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Docklands in London

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Jun 11th, 2013, 10:54 AM
  #1
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Docklands in London

The Docklands area of London has been discussed on this forum but not for many years. As part of our week in London (leaving this weekend), my husband wishes to spend half a day in the Docklands. I'm not exactly sure what is there to see. Is the museum there worthwhile? Any guidance you might offer is appreciated. We're staying in the Earls Court area so it seems it might take time to get to the Docklands. We are 50 and love to walk, eat, enjoy museums and art. I thought it might be fun to go to the British Music Experience at the 02 as part of that day. Thanks so much.
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Jun 11th, 2013, 01:48 PM
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I found the Museum of London Docklands much better than expected. It's the kind of museum I like which tells history through stories rather than a series of objects in glass cases.

From there you can take the DLR to Royal Victoria and cross the river to the O2 on the cable car.
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Jun 11th, 2013, 03:49 PM
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The Docklands museum is fantastic! although it could chew up the whole half day. There are a couple restaurants nearby for lunch. I can't recommend any since we had a very bad experience at one that I think has since closed (no surprise there). Also, take an hour or so and walk around some of the basins and try to imagine the large ships in them.
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Jun 11th, 2013, 04:28 PM
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We really enjoyed the Docklands museum and it's free. There are many restaurants and pubs at Canary Wharf. We walked along the Thames towards Ealing and stopped at one of Gordon Ramsay's restaurants on the water for an ale and a snack.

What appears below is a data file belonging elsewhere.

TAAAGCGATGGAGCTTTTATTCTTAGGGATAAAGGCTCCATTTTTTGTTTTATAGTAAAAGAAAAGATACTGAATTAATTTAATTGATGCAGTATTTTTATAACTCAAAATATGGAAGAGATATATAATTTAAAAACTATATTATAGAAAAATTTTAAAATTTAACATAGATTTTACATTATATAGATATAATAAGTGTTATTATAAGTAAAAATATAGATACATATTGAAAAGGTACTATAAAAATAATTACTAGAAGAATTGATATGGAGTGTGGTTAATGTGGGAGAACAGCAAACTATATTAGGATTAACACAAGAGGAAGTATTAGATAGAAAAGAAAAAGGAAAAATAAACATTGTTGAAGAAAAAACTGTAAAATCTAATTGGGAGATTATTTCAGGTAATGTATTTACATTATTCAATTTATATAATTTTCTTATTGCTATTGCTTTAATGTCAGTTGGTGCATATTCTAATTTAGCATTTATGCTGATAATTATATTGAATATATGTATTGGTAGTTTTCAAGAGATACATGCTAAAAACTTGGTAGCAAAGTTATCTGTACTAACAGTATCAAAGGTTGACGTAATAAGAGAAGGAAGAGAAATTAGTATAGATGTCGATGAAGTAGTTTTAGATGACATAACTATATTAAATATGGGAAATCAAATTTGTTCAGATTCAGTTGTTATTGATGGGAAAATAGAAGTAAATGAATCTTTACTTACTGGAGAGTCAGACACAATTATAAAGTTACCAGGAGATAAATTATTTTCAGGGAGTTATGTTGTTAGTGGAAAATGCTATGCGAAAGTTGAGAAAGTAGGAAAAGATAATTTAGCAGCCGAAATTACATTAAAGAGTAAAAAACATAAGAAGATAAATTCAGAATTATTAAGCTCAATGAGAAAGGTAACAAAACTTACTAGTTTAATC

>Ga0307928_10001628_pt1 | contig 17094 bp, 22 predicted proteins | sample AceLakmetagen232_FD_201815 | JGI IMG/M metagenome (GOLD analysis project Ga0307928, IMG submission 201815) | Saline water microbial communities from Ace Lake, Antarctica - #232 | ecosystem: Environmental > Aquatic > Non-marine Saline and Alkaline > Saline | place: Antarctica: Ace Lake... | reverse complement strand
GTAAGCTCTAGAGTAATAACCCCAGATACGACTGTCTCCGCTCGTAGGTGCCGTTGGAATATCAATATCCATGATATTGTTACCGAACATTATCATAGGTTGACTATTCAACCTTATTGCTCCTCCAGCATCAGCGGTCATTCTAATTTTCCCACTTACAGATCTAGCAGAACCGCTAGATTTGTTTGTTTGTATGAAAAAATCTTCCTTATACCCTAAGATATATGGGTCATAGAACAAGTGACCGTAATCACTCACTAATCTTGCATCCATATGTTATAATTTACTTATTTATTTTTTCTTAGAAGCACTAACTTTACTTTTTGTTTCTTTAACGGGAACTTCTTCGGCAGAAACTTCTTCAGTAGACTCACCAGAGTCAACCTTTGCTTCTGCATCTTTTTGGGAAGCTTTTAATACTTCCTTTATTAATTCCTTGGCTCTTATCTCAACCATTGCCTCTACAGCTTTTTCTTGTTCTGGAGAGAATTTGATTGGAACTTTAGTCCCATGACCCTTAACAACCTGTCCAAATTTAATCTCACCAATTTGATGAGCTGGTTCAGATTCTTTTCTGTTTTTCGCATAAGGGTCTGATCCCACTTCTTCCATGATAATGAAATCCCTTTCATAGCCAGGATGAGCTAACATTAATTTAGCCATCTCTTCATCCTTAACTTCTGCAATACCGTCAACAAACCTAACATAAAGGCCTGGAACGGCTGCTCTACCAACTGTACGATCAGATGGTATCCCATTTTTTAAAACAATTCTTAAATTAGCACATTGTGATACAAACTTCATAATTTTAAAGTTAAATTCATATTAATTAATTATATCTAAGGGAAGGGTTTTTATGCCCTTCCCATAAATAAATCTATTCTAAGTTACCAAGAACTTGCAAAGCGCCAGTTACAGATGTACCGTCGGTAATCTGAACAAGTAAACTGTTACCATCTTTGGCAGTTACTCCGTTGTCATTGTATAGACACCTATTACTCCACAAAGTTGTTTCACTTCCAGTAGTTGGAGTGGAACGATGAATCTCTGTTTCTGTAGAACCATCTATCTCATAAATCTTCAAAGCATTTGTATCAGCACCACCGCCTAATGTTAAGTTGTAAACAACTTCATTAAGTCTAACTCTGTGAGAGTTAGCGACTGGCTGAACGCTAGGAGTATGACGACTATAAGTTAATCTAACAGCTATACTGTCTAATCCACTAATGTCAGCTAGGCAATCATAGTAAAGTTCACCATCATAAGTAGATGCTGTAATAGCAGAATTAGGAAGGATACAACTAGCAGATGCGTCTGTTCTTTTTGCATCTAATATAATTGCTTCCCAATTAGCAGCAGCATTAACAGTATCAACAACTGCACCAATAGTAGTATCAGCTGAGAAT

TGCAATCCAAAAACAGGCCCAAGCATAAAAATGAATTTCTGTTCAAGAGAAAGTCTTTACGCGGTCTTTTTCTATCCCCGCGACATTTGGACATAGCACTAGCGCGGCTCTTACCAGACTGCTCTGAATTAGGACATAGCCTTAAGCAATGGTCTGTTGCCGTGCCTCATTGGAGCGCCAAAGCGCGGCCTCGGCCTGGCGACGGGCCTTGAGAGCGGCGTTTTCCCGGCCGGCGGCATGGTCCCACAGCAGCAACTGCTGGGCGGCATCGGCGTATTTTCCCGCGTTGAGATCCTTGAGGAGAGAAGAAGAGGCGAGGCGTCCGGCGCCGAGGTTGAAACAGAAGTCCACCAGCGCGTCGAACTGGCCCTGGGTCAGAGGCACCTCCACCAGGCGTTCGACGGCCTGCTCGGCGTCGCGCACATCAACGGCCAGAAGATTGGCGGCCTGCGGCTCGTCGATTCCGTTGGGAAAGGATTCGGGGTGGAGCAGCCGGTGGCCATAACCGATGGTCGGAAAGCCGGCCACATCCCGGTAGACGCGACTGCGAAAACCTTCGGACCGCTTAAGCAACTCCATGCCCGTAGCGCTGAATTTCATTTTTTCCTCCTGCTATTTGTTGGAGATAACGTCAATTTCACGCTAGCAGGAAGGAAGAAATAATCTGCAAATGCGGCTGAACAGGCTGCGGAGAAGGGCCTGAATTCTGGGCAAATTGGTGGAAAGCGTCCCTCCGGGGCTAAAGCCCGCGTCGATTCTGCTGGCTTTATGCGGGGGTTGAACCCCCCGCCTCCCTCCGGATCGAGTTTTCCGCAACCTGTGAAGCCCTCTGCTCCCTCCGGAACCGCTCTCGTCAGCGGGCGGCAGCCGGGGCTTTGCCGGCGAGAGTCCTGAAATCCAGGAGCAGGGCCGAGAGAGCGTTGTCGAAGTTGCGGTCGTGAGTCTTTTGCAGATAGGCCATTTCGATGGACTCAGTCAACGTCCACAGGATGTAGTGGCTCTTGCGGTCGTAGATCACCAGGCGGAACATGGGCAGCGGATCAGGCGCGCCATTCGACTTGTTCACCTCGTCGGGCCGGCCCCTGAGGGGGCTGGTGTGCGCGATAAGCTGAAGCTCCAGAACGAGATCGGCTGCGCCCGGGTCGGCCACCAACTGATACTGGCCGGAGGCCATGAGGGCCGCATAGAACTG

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Jun 11th, 2013, 11:04 PM
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but not for many years.

????

Often mentioned in conjunction with Canary Wharf
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Jun 11th, 2013, 11:40 PM
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You need to ask him why he wants to see Docklands. Spending time in museums might not be his idea of fun, and watching reruns of Call the Midwife is probably the most user-friendly way of getting an insight into dockland life when the ships were still running

Docklands constitutes a HUGE area west of Tower Bridge, mostly rebuilt (or still just waiting redevelopment) for use rather than ornament. There's no Olde Worlde redevelopment like South Street Dock or the Albert Dock: in fact there isn't any kind of what's called in the jargon a "festival marketplace", which just isn't a London thing (one Covent Garden's enough, thanks)

Greenwich - a standard posh London inner suburb, but with some monumental architecture that's grandiose in a deeply unEnglish way (the kind of vacuous pomposity more often found in Washington, Paris or the ghastly Blenheim) - more than makes up for that, though.

If your husband is interested in how huge tracts of urban land get rehabilitated, you'll have a lot of ground to cover: personally I'd hire a car and drive.

Otherwise you get the best views from the DLR (a denser, quieter, hi-tech version of Chicago's Loop) and out of the cable car from Royal Victoria DLR station to Greenwich. The modern bit of Greenwich round the cable car station and the O2 arena are quite a schlep from the 18th century bit and the meridian hocus-pocus: better by bus than on foot.